Too often we get caught up in wanting things to be perfect, neat, tidy, perpetually happy and unchanging. Yet, this is not life. Everything is in flux, change and flow. Nothing stays the same. The only real and reliable constant in this life is change.
True happiness comes from being utterly comfortable with change. With being able to be content no matter the external circumstances. Your contentment is an inner glow or radiance independent of the outside world. So much of enjoying life is radical acceptance. The ability to accept and “be with” whatever is happening in your world. Too often we fight, discount, rage against and desperately try to alter or change things we have no control over.
This causes tremendous struggle and is in itself a kind of self-engendered “madness”. Acceptance doesn’t mean you like what’s happening to you, but it does show a level of peace, out of which can arise wisdom, hope, clarity and solutions.
There is a story of a woman running away from tigers. She runs and runs and the tigers are getting closer and closer.
When she comes to the edge of a cliff, she sees some vines there, so she climbs down and holds on to the vines. Looking down, she sees that there are tigers below her as well. She then notices that a mouse is gnawing away at the vine to which she is clinging. She also sees a beautiful little bunch of strawberries close to her, growing out of a clump of grass.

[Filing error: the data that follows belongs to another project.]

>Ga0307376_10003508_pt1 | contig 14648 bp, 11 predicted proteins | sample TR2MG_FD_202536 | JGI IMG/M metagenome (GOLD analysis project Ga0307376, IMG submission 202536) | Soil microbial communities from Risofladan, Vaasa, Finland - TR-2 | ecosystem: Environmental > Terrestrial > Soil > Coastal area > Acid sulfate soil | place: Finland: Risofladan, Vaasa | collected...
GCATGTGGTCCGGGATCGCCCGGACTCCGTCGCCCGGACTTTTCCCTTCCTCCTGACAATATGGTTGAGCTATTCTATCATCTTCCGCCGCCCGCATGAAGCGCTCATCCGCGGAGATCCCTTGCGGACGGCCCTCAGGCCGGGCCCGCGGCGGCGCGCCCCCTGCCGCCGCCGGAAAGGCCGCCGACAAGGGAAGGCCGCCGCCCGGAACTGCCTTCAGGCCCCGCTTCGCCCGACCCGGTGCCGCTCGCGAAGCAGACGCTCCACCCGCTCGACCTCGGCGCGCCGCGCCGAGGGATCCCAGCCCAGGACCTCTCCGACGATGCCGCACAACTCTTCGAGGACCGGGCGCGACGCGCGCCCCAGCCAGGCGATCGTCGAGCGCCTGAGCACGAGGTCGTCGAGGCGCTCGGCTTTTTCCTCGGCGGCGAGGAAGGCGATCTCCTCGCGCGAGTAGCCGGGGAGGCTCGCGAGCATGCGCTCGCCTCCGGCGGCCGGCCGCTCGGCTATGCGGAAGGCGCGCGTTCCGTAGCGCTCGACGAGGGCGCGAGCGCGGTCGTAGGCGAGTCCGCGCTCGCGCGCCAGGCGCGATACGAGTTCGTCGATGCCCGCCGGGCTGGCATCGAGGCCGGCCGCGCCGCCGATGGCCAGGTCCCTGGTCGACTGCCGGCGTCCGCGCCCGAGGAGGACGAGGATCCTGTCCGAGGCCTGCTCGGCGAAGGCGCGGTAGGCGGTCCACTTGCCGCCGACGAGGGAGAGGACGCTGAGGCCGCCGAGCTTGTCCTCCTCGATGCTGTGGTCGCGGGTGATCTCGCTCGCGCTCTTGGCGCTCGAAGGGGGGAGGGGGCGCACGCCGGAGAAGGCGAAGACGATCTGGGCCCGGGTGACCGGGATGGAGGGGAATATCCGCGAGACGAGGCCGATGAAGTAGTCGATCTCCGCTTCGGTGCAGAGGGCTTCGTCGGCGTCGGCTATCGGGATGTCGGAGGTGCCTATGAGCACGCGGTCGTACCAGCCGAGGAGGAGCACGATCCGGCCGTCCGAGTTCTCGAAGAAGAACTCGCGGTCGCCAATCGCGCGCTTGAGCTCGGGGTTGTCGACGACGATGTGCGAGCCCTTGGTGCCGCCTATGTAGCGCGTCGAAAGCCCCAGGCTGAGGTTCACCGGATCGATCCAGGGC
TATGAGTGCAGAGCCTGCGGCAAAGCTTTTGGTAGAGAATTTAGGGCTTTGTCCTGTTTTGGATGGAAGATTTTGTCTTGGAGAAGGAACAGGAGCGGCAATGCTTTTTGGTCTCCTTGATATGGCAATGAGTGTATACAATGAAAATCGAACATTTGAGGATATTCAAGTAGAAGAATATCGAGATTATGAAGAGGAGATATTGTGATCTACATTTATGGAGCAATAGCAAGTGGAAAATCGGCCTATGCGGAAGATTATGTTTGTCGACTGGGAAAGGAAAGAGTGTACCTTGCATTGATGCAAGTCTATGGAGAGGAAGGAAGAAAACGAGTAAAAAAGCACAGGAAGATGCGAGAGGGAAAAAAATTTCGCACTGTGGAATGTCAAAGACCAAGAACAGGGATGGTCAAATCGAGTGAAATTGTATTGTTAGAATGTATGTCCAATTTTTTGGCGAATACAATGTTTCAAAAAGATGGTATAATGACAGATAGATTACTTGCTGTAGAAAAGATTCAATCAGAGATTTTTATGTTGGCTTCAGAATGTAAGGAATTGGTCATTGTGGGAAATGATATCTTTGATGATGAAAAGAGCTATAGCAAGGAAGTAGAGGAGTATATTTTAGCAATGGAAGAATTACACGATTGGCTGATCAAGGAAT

She looks up and she looks down. She looks at the mouse. Then she just takes a strawberry, puts it in her mouth, and enjoys it thoroughly.
Tigers above, tigers below. This is actually the predicament that we are always in, in terms of our birth, life and death. Each moment is just what it is. It might be the only moment of our life; it might be the only strawberry we’ll ever eat. We could get unhappy and depressed about it, or we could finally appreciate it and delight in the preciousness of every single moment of our life.
Too often life is viewed as a struggle – to make a living or accomplish things, or “get somewhere”.
And so we miss the intense beauty and ecstasy of this gift of life: the bejewelled night sky, a dolphin swimming in the ocean at sunset, a child’s laughter, or the supreme majesty of nature itself. Life in all its pain, glory and chaotic brilliance, is a wonderful thing if you learn to be present and go where it wants to take you.
I leave you with a a much cherished quote from Pema Chodron: “We think that the point is to pass the test or overcome the problem, but the truth is that things don’t really get solved. They come together and they fall apart. Then they come together again and fall apart again. It’s just like that. The healing comes from letting there be room for all of this to happen: room for grief, for relief, for misery, for joy.”
Carin-Lee Masters is a clinical psychologist. Write to her at firstname.lastname@example.org Send a WhatsApp message or SMS to 082 264 7774.